As we approach Halloween, I’m reminded that there are few things spookier than a dead mall. My family’s got one in their town. I have memories of that place bustling with colors and activity when I was a kid – the shop with ridiculously large decorated cookies on display, PacSun with its racks of sunglasses so incongruous with cloudy Michigan winters, the JC Penny my mom shopped at religiously.
When they opened a new, glitzier mall about eight miles away, our own mall contracted a terminal disease. Retailers pulled out, more desperate, shabby looking ones moved in (for a time), and then owners started shutting the lights off. Walking from one remaining department store to the next gave you the heebie jeebies. Now, it’s essentially empty. Huge empty buildings surrounded by huge empty parking lots:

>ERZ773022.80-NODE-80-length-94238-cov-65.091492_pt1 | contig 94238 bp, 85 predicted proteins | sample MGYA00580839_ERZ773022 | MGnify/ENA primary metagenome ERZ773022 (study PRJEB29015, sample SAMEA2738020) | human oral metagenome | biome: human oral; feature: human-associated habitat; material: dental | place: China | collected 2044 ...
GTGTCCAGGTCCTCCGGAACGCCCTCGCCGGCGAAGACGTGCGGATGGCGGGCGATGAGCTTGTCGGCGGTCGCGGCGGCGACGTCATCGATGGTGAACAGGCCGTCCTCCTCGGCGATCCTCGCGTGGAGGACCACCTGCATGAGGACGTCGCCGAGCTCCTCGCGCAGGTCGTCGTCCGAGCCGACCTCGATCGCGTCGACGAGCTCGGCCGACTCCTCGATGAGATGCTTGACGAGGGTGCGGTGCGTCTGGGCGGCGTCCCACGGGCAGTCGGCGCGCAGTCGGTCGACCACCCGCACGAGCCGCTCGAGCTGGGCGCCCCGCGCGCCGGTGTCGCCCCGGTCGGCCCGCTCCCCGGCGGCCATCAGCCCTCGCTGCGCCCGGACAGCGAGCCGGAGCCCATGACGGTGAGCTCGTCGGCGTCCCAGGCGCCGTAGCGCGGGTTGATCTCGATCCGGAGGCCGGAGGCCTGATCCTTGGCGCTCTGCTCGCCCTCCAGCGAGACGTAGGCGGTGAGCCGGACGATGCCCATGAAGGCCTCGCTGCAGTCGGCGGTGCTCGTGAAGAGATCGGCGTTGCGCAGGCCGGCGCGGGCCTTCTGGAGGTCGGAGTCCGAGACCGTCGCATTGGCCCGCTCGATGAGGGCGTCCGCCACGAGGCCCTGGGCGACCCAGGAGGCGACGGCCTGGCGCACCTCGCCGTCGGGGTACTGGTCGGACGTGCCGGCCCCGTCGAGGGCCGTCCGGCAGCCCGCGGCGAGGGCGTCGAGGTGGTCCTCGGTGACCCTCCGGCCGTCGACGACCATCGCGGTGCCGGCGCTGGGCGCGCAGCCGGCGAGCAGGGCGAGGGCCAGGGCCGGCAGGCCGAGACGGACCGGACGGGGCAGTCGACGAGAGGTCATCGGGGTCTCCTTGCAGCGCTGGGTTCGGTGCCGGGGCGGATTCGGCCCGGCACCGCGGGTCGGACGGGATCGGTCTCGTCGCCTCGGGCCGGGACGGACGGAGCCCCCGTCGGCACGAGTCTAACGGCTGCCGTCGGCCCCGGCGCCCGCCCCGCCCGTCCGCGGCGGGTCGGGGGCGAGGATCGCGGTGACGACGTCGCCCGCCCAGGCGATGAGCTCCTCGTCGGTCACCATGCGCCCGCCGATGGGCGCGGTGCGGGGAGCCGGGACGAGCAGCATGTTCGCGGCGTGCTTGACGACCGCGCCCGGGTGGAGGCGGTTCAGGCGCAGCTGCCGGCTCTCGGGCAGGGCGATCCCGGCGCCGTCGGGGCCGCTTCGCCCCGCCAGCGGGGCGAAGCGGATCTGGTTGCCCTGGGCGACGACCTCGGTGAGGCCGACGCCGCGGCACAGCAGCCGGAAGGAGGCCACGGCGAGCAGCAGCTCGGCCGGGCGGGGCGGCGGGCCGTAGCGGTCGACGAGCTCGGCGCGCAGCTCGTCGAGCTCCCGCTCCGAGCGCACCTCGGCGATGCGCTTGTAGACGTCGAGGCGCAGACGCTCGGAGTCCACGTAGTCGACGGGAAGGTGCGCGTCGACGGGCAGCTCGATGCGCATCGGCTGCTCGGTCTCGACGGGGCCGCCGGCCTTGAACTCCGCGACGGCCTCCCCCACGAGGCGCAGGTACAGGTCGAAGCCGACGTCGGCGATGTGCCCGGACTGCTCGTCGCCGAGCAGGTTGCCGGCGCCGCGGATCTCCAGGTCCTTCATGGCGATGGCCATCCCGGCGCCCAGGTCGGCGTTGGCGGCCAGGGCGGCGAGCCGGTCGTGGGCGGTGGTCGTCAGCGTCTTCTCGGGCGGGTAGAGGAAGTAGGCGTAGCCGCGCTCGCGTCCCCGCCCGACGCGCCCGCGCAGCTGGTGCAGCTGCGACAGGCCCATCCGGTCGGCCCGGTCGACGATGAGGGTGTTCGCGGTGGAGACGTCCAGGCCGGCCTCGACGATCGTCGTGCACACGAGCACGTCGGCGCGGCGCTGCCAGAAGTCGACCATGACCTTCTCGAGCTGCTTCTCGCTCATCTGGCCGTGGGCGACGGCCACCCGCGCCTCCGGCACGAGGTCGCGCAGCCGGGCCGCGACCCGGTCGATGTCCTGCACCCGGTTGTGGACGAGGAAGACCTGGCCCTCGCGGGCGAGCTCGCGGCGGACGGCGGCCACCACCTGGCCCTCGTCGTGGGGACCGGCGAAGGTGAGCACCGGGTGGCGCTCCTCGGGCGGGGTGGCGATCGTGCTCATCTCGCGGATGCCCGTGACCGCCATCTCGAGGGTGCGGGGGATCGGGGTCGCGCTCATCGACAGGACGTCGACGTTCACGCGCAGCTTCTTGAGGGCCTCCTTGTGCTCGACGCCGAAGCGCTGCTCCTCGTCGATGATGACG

|The vacant behemoth formerly known as Summit Place|
This kind of thing has happened all over the country, of course. At the last DC EcoWomen event, they hosted a downtown revitalization expert named Kennedy Lawson Smith who’s trying to reverse the poor planning decisions of the last few decades that’s seen US retail space balloon to a whopping and unnecessary 40 sq ft per person (the global average, by contrast, is 4 sq ft). “We are way way way overbuilt,” she said. She came armed with some of the most entertaining PowerPoint slides I’ve seen. Here’s her take on where things started going wrong:
And here’s a discussion about where planning and environmental sustainability intersect. She mentions that the carpenters who built Christ Church in Oxford planted oak seedlings from the trees they’d cut down so that future generations would be able to harvest them when the building needed repairs centuries later. “Now that’s long range planning”: